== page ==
Although there is no cure for ADHD, there are many forms of treatment that can relieve and reduce symptoms. Traditional treatments for ADHD include various forms of therapy, counseling or training, and medication. It may take some time to find the best treatment or combination of treatments for your child.
Medication can be an important part of a child’s treatment and can help children deal with ADHD in their everyday life. The most appropriate course of action likely combines behavioral therapy with medication. The most commonly used medications for ADHD are stimulant drugs. Many children with ADHD have an imbalance of key chemicals in the brain, or neurotransmitters, that serve to regulate emotion, thoughts, and actions. These drugs affect neurotransmitters in the brain to increase or balance out their levels which can sometimes significantly improve inattention and hyperactivity. The right dose will most likely vary from child to child and it may take a while to find out what works best for your child. Stimulant medications come in different forms such as patches, capsules, pills, or as a liquid. In addition, these drugs are available in short-acting and long-acting varieties. Some specific examples of stimulant medication include:
Other medications that have been used to treat ADHD include:
And antidepressants such as:
Both atomoxetine and antidepressants may be good choices if your child is unable to take stimulants, but take longer to take effect.
A common concern parents may have is whether or not stimulant medications are safe for their children. There is no evidence that these medications may lead to substance abuse in children who use the drug for appropriate reasons and are considered safe under the right medical supervision. The down side to stimulant drugs are side effects that include:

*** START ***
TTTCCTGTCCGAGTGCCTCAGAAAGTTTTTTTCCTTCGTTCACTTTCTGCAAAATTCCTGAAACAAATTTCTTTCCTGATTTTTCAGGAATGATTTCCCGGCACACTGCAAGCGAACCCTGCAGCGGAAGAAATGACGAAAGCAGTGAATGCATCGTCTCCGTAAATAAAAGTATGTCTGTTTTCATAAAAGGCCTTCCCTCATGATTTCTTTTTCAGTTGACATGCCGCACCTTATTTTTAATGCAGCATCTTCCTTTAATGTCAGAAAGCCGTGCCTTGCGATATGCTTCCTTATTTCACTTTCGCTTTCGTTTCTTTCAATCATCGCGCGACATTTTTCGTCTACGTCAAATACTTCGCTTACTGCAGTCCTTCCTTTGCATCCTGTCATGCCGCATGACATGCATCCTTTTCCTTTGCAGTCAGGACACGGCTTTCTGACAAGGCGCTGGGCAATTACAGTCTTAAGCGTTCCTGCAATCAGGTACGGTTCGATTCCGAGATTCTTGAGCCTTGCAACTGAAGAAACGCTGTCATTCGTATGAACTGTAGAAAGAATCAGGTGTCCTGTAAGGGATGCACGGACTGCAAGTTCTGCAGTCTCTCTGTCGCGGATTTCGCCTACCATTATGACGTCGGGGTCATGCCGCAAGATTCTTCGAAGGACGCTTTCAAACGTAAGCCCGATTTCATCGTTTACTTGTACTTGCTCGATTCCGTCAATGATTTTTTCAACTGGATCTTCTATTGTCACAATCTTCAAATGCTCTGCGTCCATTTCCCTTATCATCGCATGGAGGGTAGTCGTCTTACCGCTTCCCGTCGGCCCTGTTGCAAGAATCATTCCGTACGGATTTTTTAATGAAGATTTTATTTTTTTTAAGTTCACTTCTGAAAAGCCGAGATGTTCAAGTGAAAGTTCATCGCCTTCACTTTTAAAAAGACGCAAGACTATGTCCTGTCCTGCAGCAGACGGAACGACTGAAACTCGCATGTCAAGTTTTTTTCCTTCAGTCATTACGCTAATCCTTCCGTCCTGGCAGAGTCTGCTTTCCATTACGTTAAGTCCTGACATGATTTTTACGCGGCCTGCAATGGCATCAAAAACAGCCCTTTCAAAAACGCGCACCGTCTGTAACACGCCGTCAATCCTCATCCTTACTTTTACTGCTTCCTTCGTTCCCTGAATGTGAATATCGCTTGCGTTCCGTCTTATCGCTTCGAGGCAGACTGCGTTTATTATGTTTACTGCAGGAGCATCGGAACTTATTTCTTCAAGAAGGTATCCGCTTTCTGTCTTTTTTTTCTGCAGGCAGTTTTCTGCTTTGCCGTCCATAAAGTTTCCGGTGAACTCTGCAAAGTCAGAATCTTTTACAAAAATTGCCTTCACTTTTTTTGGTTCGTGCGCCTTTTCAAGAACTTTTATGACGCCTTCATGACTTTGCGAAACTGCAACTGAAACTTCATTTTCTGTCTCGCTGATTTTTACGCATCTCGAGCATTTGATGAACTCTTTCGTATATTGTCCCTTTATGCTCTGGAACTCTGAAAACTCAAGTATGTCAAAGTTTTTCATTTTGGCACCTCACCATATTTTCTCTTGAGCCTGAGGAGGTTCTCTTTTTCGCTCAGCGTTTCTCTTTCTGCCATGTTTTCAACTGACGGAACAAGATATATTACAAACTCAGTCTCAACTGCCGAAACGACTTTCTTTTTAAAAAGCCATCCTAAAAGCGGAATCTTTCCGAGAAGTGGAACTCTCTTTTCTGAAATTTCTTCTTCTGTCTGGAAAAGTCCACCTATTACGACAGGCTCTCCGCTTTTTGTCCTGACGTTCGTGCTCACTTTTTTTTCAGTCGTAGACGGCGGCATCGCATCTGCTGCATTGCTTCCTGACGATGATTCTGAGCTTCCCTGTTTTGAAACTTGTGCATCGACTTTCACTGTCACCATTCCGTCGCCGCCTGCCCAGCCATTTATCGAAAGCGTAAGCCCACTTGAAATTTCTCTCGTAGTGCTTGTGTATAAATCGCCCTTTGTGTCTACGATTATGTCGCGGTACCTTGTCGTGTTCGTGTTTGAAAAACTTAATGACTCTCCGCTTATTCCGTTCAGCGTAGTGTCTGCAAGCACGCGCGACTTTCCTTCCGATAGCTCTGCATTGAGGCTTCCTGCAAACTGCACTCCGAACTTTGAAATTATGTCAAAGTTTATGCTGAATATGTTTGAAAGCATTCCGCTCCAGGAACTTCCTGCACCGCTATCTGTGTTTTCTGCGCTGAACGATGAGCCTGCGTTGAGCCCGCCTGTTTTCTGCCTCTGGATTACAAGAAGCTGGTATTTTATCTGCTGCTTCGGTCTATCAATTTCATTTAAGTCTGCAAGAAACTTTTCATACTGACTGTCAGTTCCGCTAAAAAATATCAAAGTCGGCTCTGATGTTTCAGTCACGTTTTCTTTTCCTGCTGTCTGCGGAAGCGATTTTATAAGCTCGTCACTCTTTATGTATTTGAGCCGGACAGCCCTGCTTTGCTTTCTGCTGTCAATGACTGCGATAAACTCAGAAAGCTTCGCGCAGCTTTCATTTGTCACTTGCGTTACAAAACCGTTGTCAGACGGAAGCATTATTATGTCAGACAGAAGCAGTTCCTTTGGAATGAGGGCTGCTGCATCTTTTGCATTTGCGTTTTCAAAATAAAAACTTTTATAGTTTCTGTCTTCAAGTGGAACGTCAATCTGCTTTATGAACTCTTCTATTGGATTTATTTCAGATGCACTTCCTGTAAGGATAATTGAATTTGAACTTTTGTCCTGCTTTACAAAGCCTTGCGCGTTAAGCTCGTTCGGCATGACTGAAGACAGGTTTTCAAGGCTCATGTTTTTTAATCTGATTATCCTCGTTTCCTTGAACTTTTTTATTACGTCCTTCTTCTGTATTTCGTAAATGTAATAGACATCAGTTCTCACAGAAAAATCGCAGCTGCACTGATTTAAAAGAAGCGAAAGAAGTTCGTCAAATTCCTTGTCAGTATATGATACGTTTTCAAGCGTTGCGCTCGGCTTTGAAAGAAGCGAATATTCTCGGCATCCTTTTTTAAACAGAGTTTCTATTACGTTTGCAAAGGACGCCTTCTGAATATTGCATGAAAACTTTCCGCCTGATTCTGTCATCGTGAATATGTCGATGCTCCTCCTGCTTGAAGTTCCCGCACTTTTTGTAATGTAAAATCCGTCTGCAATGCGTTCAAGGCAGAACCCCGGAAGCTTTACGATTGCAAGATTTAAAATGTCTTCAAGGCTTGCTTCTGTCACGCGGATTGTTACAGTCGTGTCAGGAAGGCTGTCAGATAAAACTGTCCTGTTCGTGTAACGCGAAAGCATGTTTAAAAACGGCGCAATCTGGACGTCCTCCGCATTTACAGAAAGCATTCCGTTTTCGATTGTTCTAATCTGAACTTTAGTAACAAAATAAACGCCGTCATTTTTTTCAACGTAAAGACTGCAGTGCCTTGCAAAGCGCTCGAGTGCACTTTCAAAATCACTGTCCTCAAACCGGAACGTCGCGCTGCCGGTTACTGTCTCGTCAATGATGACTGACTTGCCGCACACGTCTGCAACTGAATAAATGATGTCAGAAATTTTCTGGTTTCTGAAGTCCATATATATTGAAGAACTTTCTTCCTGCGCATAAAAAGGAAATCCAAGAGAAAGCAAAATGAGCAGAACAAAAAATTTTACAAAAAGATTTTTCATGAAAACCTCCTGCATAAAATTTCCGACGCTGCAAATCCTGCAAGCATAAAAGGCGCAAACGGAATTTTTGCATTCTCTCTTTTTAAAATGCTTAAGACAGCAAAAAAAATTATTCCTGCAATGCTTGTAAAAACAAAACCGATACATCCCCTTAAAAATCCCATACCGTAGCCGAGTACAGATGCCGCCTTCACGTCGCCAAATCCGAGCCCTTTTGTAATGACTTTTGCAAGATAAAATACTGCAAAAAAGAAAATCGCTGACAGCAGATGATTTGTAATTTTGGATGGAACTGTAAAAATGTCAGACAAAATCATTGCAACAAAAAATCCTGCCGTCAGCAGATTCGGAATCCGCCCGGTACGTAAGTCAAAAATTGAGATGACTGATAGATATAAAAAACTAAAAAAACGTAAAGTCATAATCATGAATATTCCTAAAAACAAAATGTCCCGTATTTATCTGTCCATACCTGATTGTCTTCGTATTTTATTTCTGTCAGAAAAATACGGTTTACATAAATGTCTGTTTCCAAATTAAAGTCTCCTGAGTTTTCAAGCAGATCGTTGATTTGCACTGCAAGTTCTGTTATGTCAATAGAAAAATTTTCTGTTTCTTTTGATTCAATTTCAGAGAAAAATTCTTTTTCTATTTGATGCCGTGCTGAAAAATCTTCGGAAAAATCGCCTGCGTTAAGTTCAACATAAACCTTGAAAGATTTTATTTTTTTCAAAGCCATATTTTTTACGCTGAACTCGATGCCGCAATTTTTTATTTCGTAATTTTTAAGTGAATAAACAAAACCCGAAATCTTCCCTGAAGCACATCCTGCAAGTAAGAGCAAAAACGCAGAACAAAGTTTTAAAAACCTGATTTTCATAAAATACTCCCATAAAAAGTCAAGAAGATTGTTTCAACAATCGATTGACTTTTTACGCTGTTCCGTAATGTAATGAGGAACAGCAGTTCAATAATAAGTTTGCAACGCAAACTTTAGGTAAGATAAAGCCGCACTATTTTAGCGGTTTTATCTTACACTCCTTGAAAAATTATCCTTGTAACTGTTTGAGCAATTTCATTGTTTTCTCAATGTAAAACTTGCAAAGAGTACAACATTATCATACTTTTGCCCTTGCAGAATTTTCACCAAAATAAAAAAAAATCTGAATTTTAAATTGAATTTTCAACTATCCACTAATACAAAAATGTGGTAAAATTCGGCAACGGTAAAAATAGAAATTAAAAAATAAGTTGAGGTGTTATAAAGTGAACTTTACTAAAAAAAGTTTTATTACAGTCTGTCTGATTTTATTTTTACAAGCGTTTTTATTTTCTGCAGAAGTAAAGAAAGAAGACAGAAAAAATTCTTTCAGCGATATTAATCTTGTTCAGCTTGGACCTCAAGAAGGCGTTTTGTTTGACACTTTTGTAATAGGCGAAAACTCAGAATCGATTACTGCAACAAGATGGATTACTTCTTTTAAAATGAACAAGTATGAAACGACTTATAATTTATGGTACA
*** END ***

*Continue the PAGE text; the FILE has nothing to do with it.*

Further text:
Other, less common, side effects may include personality changes or repetitive motions called tics. It is important to speak with your doctor if your child experiences these rare side effects.
It is extremely important that your child receives the right amount of medication at the right time and that the medication does not fall into the wrong hands. Here are some measures that can be taken to make sure your child’s medication is safe:
Many parents may consider using alternative medicine sources for their child; however, there is little evidence supporting these methods. If you are interested in pursuing alternative interventions, make sure to first speak with your child’s doctor. Alternative treatments can include the following:
Your child’s school may have special programs for children with ADHD and it is important to take advantage of these opportunities. Federal law mandates that schools provide extra support to children with disabilities that impact their learning. According to the Individuals with Disabilities Education Act (IDEA) or Section 504 of the Rehabilitation Act of 1973, children can receive additional services such as changes in classroom setup, curriculum adjustments, study skills instruction, and more.
It may also be helpful to maintain constant communication with your child’s teachers. Share with them any skills and tips you have learned in helping your child deal with ADHD. Make sure teachers provide clear instructions for assignments and give positive feedback to help your child cope with self-esteem issues and manage his/her ADHD.